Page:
Kenya has declined a request from Ukraine to address Parliament, as Nairobi officials fear being dragged into a conflict with the potential to hurt its bilateral ties with both Kyiv and Moscow.
The details emerged on Monday as Kenyan diplomats in Nairobi argued they have been doing enough already through the UN Security Council.
Ukraine, which has been defending its territory against Russia’s invasion, made the request to address the Kenyan bicameral House in February when Moscow launched what it called a military operation in that country.
According to Business Daily, the request was not honoured, with the Ministry of Foreign Affairs maintaining silence on the matter.
On Tuesday, a senior ministry official told Business Daily there was no need to allow the speech, adding that Kyiv should make use of the available diplomatic channels.
“Why would they want to address the Kenyan Parliament, for instance? Is there a precedence?” an official asked.
Kenya holds one of the 10 non-permanent seats on the UN Security Council and both Ukraine and Russia see it as critical in deciding issues related to the conflict at the horse-shoe-shaped table in New York.
While Nairobi has used its non-permanent seat on the Security Council to either condemn the invasion or abstain from decisions of both the General Assembly and the Council, it is yet to grant two wishes critical to Kyiv: a top-level meeting involving foreign ministers, and the speech to Parliament.
Well-placed sources on Monday told the Business Daily that for two months, Ukraine’s ambassador to Kenya, Andrii Pravednyk, has been seeking to meet with Kenya’s Foreign Affairs Cabinet secretary Raychelle Omamo in vain.
Nairobi on Monday denied it had refused an audience with the Ukrainian diplomat, saying all his requests had been addressed, except the speech to Parliament.
On Monday, during a UN Security Council briefing on Ukraine, under the ‘maintenance of peace and security of Ukraine’, Kenya, once again, condemned the invasion.
Nairobi, however, has been cautious as well, avoiding departing from the African Union’s position, which condemns the invasion but opposes the massive economic sanctions imposed on Russia.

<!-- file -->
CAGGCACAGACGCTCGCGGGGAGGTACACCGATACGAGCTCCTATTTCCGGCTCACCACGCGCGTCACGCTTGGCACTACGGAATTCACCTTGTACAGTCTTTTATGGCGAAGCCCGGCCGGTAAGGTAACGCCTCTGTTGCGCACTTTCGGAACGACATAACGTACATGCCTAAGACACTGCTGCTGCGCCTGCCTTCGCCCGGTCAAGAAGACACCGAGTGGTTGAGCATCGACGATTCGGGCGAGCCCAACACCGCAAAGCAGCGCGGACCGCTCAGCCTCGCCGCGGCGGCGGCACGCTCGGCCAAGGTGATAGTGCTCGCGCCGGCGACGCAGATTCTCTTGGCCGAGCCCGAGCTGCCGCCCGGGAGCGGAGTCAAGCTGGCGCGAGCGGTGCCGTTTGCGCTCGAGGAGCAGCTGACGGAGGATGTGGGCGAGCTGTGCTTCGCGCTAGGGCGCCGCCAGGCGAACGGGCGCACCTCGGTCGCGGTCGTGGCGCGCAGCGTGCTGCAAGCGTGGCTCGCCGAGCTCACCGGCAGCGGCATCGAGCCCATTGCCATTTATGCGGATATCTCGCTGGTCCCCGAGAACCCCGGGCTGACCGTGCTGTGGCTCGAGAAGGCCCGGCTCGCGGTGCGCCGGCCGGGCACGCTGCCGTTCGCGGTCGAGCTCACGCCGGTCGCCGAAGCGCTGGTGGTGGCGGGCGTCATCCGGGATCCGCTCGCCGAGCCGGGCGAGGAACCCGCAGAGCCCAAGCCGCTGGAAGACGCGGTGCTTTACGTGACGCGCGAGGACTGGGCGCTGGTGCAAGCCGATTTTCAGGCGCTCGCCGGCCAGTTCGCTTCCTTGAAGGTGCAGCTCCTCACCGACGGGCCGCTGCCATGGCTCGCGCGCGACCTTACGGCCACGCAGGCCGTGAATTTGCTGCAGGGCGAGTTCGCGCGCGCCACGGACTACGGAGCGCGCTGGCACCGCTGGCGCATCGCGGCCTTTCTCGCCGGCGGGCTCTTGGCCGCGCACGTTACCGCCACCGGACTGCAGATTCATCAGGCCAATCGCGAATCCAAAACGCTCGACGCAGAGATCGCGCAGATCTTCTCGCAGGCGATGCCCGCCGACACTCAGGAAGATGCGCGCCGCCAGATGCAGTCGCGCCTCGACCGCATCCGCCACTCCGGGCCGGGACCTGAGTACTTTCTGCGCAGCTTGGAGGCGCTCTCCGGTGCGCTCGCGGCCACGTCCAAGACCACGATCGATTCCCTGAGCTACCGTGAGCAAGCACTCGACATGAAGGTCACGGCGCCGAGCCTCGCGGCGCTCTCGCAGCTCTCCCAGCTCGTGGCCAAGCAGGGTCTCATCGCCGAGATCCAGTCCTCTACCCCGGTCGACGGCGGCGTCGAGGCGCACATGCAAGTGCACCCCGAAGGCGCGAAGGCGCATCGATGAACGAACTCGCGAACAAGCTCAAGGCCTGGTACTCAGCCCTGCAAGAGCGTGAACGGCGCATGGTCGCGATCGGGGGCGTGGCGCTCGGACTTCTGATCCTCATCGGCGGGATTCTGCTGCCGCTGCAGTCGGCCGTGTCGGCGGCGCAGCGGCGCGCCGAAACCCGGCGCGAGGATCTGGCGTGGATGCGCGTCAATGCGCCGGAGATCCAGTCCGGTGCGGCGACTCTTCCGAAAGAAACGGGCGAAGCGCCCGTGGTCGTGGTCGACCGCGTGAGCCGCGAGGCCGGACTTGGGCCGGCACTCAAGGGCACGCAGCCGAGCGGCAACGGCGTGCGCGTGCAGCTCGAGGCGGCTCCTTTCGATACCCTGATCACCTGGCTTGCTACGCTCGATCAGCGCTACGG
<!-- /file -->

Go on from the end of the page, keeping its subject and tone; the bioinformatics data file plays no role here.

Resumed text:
On Friday, Nairobi abstained from a UN General Assembly vote that proposed suspending Russia from the UN Human Rights Council.
The vote eventually passed, but Kenya, South Africa, Egypt and Nigeria were some of the African countries that abstained.
Kenya, one of the largest economies in Africa, has been clear on its stance over Russia’s invasion of Ukraine even before troops crossed the border on February 24.
The country’s ambassador to the UN, Martin Kimani, rejected Russia’s recognition of two breakaway regions in Ukraine, and he called the invasion an “act of war”.
Kenya said the Russian military action had triggered trauma and oppression of the colonial past in Africa.
“The humanitarian crisis in Ukraine is unnecessary and I reiterate Kenya’s recognition of Ukraine’s inviolable right to sovereignty, territorial integrity and political independence,” Mr Kimani told the UN Security Council the day before the UN General Assembly vote.
He condemned what he described as the “racist treatment” of Africans barred from fleeing the conflict, which is “damaging the spirt of solidarity needed today”.
But the Kenyan diplomat gave a warning that the growing international sanctions against Russia might be tantamount to collective punishment given the dire consequences and domino effect on other economies worldwide.